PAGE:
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Ran

How would you rate episode 309?

How would you rate episode 308?  

1,330 members have voted

  1. 1. What's your rating from 1-10, with 10 being the highest/best

    • 1
      11
    • 2
      3
    • 3
      4
    • 4
      9
    • 5
      10
    • 6
      15
    • 7
      27
    • 8
      144
    • 9
      300
    • 10
      805


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Rosalind was all wrong. She wasn't sad or nervous at all really.

Focusing on Rob and Talisa vs Rob and Cat changed the scene and somehow, though gripping and shocking, was not as emotionally horrific as Cat's POV in the book.

I loved the episode but it just doesn't come close to the emotional punch the scene packed in the book.

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Gave it a 8, took a few points off for Catelyn not clawing her face to ribbons and for the way Grey Wind was handled.

A few points for that? Seems harsh for a great episode if changing such minor items takes you from a 10 to an 8?

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Rosalind was all wrong. She wasn't sad or nervous at all really.

Focusing on Rob and Talisa vs Rob and Cat changed the scene and somehow, though gripping and shocking, was not as emotionally horrific as Cat's POV in the book.

I loved the episode but it just doesn't come close to the emotional punch the scene packed in the book.

You don't think that has anything to do with the fact that you know it is coming this time?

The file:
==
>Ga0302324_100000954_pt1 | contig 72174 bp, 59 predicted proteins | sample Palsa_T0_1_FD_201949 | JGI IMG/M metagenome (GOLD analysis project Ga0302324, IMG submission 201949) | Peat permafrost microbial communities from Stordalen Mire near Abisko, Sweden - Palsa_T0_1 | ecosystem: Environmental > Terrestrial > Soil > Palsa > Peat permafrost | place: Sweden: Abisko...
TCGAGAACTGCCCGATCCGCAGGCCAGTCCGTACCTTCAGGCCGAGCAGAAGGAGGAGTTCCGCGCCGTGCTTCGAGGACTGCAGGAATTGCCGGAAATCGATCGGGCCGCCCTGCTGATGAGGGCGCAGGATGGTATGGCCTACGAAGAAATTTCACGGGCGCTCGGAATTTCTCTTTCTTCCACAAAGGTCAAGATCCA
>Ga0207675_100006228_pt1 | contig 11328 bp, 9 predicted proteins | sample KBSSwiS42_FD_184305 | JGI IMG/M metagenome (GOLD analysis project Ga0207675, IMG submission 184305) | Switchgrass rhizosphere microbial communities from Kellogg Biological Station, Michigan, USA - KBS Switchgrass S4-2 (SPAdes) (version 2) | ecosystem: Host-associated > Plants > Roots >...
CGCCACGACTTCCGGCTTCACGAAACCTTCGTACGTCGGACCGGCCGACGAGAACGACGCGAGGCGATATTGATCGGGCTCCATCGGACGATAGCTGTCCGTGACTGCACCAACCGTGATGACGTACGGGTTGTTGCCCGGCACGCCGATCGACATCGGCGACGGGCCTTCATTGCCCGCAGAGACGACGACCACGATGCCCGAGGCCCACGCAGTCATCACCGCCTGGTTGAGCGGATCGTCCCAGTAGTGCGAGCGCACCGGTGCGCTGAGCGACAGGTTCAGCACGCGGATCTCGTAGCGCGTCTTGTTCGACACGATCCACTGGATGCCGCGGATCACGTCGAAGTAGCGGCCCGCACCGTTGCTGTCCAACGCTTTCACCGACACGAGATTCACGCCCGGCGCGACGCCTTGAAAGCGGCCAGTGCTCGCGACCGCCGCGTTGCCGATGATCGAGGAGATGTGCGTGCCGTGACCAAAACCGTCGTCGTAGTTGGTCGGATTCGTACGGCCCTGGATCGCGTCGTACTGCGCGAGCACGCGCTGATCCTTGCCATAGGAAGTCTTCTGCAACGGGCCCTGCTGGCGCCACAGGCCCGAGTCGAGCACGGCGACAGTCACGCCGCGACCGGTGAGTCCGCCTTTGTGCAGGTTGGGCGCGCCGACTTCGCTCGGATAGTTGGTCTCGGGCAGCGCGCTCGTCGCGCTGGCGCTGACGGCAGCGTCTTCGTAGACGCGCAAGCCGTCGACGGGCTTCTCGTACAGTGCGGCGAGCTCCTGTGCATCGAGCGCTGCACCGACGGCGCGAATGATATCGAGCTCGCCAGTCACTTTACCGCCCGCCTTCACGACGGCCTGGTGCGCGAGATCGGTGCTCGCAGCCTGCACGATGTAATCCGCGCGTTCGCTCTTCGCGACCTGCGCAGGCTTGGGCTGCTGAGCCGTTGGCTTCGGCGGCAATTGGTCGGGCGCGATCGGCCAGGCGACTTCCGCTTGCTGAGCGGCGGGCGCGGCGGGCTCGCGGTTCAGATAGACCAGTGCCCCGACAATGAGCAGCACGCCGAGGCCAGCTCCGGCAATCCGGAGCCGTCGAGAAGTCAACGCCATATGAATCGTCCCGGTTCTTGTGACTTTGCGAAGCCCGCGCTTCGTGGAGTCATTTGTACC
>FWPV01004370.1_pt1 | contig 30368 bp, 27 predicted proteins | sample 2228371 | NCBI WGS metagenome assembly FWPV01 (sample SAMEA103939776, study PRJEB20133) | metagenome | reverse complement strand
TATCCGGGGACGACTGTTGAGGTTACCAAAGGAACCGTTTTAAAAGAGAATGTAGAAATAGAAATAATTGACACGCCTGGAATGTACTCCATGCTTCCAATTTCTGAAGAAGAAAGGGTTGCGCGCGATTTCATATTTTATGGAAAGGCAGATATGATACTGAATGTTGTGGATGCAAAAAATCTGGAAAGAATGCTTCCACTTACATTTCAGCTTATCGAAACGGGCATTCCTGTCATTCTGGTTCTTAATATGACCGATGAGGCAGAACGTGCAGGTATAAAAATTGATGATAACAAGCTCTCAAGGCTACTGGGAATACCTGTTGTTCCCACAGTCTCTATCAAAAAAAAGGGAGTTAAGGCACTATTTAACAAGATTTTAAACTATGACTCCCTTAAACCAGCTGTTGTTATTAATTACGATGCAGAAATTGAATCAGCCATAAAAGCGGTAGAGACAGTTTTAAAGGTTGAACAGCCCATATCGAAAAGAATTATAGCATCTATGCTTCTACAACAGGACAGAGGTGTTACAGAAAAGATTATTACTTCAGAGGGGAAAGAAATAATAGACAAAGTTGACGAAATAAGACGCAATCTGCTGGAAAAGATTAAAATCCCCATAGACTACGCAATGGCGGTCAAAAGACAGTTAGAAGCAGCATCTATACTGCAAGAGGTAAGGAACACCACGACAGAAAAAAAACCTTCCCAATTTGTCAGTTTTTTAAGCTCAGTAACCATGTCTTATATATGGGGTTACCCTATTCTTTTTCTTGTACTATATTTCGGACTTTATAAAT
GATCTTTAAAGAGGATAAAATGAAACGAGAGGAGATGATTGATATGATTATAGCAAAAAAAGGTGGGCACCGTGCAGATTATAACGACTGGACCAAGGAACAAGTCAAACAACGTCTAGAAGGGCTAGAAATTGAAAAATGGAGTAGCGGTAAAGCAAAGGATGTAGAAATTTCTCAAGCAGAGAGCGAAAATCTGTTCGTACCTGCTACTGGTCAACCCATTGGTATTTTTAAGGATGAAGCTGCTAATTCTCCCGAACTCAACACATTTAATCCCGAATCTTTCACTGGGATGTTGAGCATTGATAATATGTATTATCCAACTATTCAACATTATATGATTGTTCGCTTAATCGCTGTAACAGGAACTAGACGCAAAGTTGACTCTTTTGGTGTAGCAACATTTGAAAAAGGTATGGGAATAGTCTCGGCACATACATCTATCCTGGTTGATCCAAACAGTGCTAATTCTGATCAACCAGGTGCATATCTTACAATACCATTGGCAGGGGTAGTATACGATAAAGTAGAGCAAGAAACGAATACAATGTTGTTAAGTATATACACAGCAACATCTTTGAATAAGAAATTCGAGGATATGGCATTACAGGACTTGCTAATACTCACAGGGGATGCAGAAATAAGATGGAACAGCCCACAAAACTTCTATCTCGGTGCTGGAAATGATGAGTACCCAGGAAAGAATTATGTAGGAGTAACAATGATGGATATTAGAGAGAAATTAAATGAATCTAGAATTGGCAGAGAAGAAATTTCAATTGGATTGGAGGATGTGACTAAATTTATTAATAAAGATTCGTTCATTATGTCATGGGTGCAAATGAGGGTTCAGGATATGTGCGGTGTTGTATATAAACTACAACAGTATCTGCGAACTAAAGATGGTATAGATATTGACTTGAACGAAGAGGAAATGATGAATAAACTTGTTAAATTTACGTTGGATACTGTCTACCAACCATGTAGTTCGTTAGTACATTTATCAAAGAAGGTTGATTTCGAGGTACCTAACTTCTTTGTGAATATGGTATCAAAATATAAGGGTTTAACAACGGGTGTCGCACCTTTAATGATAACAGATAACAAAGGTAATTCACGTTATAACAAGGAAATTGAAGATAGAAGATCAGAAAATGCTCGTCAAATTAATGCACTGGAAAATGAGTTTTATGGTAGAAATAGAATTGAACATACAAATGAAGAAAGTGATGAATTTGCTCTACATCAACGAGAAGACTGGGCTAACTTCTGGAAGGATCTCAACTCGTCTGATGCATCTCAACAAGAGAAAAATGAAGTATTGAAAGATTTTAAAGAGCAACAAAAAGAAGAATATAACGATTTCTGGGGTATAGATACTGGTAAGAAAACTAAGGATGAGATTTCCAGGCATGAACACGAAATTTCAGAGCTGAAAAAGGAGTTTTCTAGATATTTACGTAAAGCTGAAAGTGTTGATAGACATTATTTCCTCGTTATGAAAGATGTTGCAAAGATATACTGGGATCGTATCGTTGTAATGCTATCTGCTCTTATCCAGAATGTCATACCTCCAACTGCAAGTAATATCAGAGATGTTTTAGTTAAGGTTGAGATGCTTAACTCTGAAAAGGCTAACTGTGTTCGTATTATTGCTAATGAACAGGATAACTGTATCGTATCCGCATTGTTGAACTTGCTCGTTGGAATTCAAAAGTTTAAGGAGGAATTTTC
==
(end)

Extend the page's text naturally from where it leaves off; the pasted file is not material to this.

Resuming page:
Maybe Rosalind doesn't know on the show? I would actually like that change.

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I nearly cried (I did when I read it). Not because of Robb, because of Cat. Michelle Fairley played it amazingly all the way to the last second. Since basically all of it was good, I will list my complaints, then some key things that stuck out to me.

Bad:

  • I was very upset with Roose Bolton's stabbing. It was abrupt, far too 'out of nowhere' but not in the way the book surprised me. I expected to see him walking up, and then do the deed. But instead, he sort of pops into frame like "Surprise!" and stabs Robb. I expected to see him coming, but not see it coming.
  • Sam knowing about the Black Gate and the delay of Coldhands. Since Coldhands doesn't really have an identity (that we can tell from his scenes), there is no casting restraint. It just doesn't make much sense to do it the way they did. On a side note, I like how they tied back to Sam in season one saying "I always wanted to be a wizard."